The main chain (Layer 1) and Layer 2 have special methods through which values are transferred between them. Where an element of value (i.e. Money) is involved, care must be taken to avoid leakages. Rollups are basically a popular option among layer 2 scaling solutions. It works by moving transaction processing off the main chain. One of its goals is to facilitate security and aggregating transactions for storage on the Layer 1 blockchain.
Majorly, there are two methods for transferring value between these technologies, and they use different approaches to agree on the true state of operations on the main layer.
State of operation on Layer 1 at any time is the aggregate account balances with total values in each connected Layer 2
- Optimistic, and
Primarily, Rollups involve using smart contracts to bundle up a series of transaction data off Layer 1. These bundled transactions go through validation tests from the network participants known as validators. The validators perform additional tasks on the bundled data to achieve a highly compressed end result which is then sent to the Layer 1 network. They can facilitate off-chain data availability by not broadcasting results to the main chain thus generally creating significant scaling improvements. Using EIP4844, Optimistic Rollups facilitate cost-efficiency thereby making it seem a preferred alternative to ZK-Rollups.
This is a form of cryptography computation that allows one party in a transaction (the prover) to prove that they have knowledge of a specific piece of information to another party called the verifier without revealing what exactly the information is. It’s a cryptographic method of preventing fraud in a system.
ZK-Rollups work similarly to Optimistic Rollups as transaction processes are taken off-chain, and the end result is cryptographically verified before being sent to the execution layer. A quick comparison between the two methods shows that Optimistic Rollups assume that the data are correct while the ZK method ensures the integrity of data before they’re propagated for inclusion on the main chain.
Everything about Layer 2 is operated without the knowledge of Layer 1. This is a pure indication that transaction execution is completed elsewhere and not on Layer 1. Any arrangement or channel where transactions can be completed between more than one participant with the use of smart contracts without the complete transaction process happening on Layer 1 is referred to as off-chain scaling.
The goal of layer 2 off-chain scaling is to achieve throughput i.e. increase speed in the network and accommodate more transactions i.e. speed and scalability. Before Sharding was implemented, Ethereum Layer 1 (mainnet) was only able to process 15 transactions per second. When demand becomes high, the network resources is not able to accommodate the inflow hence congestion. Layer 2 was later introduced to scale the network. Celo blockchain takes after Ethereum since it is a fork of Ethereum’s Layer 1. Since the scalability issue becomes inherent, to cushion the effect, Celo has also implemented Layer 2 solutions. It is worth noting that Celo’s approaches to both layers of solutions are very commendable.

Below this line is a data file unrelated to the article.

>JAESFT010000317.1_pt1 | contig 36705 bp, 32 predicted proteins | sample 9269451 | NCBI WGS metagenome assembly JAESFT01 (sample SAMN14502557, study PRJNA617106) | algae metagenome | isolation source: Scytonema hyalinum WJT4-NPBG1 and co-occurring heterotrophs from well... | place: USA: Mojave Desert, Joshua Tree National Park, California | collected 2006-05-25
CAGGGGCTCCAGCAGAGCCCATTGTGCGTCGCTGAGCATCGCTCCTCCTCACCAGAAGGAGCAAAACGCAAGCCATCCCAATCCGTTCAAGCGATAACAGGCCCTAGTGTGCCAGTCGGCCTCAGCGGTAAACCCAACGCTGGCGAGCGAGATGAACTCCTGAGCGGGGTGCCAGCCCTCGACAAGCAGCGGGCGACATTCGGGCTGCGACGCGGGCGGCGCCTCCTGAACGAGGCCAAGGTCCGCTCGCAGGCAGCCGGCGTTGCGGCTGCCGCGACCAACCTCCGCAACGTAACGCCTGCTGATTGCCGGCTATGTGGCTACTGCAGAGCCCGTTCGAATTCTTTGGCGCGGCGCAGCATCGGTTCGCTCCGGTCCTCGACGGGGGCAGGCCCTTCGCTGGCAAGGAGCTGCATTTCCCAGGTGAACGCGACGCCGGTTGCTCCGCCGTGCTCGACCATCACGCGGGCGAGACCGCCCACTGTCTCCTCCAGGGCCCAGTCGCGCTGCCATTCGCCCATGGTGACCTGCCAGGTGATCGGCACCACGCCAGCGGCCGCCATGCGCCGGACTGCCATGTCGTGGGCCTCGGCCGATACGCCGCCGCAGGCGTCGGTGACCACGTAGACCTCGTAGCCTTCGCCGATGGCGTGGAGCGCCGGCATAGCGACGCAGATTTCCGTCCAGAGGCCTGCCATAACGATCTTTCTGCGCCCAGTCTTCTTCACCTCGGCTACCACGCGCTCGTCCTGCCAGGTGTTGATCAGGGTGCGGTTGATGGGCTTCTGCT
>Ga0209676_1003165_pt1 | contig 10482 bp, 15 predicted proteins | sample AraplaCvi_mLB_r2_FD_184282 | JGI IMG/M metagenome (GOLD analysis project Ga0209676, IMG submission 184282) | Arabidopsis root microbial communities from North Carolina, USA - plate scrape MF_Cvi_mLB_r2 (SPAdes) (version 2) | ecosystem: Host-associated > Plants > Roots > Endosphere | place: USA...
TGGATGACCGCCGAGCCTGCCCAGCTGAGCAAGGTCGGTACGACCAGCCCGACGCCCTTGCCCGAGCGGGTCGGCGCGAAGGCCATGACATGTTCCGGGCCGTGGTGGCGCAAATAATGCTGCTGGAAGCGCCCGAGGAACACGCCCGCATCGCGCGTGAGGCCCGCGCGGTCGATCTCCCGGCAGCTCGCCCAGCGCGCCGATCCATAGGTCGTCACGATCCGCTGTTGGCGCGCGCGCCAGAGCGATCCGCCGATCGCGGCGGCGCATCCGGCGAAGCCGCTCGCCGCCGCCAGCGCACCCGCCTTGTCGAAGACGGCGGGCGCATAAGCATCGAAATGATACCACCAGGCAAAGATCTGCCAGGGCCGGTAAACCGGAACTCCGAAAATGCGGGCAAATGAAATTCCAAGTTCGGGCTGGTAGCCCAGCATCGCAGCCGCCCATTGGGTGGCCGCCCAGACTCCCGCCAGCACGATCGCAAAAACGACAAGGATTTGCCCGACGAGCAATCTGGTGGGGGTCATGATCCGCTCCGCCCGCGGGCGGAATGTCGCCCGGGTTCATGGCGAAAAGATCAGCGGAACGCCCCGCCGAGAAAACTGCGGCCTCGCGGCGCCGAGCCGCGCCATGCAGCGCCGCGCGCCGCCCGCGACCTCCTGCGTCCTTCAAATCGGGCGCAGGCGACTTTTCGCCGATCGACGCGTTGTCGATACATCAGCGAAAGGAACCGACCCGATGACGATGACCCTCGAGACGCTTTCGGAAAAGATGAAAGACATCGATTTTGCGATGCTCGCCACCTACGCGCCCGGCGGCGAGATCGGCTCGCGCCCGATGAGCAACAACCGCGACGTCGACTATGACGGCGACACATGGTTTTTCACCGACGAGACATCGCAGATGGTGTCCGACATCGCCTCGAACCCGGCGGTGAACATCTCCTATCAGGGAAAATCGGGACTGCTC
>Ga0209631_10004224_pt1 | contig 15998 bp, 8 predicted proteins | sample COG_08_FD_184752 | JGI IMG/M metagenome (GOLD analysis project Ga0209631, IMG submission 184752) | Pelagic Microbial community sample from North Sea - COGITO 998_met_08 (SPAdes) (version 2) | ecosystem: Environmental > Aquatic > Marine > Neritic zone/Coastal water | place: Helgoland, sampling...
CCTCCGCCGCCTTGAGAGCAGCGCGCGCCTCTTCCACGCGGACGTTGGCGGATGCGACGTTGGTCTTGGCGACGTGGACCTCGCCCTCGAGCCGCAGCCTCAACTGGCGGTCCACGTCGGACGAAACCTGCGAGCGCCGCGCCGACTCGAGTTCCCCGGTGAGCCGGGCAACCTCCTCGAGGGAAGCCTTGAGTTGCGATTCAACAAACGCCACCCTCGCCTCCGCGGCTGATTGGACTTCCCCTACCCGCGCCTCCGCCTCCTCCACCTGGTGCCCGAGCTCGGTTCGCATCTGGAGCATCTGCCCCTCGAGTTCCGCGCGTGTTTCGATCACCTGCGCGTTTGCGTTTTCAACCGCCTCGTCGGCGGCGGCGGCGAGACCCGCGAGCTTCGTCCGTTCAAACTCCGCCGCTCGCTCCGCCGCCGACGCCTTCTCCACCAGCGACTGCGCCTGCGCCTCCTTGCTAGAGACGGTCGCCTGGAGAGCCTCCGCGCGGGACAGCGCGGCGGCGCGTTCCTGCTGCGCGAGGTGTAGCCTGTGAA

Overview of different designs that can be adopted to achieve these goals while still maintaining security and finality on Layer 1.
Since the focus is on the two trilemmas, different approaches, and designs that do not require the need for decentralization can be adopted in as much as the end result is transmitted to Layer 1 where security will be enforced i.e. decentralization and finality. Let’s consider some XYZ, an escrow service that operates in a much similar way as Remittano. Bob has initiated a transaction request to transfer the
x amount of Celo-based asset to Alice provided she (Alice) deposited the
y amount of another asset in escrow to the XYZ account. XYZ acting as the intermediary successfully completes the transaction between the parties in off-chain mode. XYZ could decide to communicate to the Celo mainnet using batched transaction method if a specified number of transactions are completed in a certain period of time. It could also be a time-based communication.
The bone of contention to Layer 2 solutions is often
"Delayed withdrawals" with optimistic Rollups topping the list with the longest withdrawal time. Usually, it takes several hours to days to complete verification on the transaction submitted on the Optimistic network.
A Sidechain could suffer a severe permanent loss of users’ funds with a 51% attack if it chooses not to perform periodic data submission to the main chain.
We started by examining what a Blockchain entails, then I introduced you to the Blockchain trilemma, its architecture, and Layer 2 technologies. We also discussed the importance of off-chain scaling, differences between Layer 1 and Layer 2, the different types of Layer 2 scaling solutions, its limitations, and applications in the real world citing an example under Payment channel.
Layer 2 offers faster and cheaper alternatives for developers and dapp users to interact with the blockchain while allowing Layer1s like Ethereum and Celo to gain popularity and increase adoption without compromising decentralization at the protocol layer. The risk of permanent loss or hacks can be mitigated as long as Layer 2 is willing to adopt the security and decentralized features of the main chain by consistently backing up the most recent data to Layer 1. Celo as a Layer 1 Blockchain has implemented a few Layer 2 solutions which I hope to discuss in my next post, and how you can implement them in your project.
By now, you should have good knowledge of Layer 2 concepts. If you’re a web3 developer, understanding the concept of Layer 2 technology will help you make the best decision to pick the best solution for your project. Applying what you have gained in your project. To learn how to deploy your dream project on the Celo blockchain, visit the Learn more how to deploy your dream projects.
Digging deep into cutting-edge technology gives you an upper hand over others to navigate opportunities and build top-notch skills that set you up for better careers.
Isaac Jesse, aka Bobelr is a full-stack web3 developer with proficiency in smart contracts development. He was an ambassador and DevAm for several projects like Algorand etc.
Thank you for reading.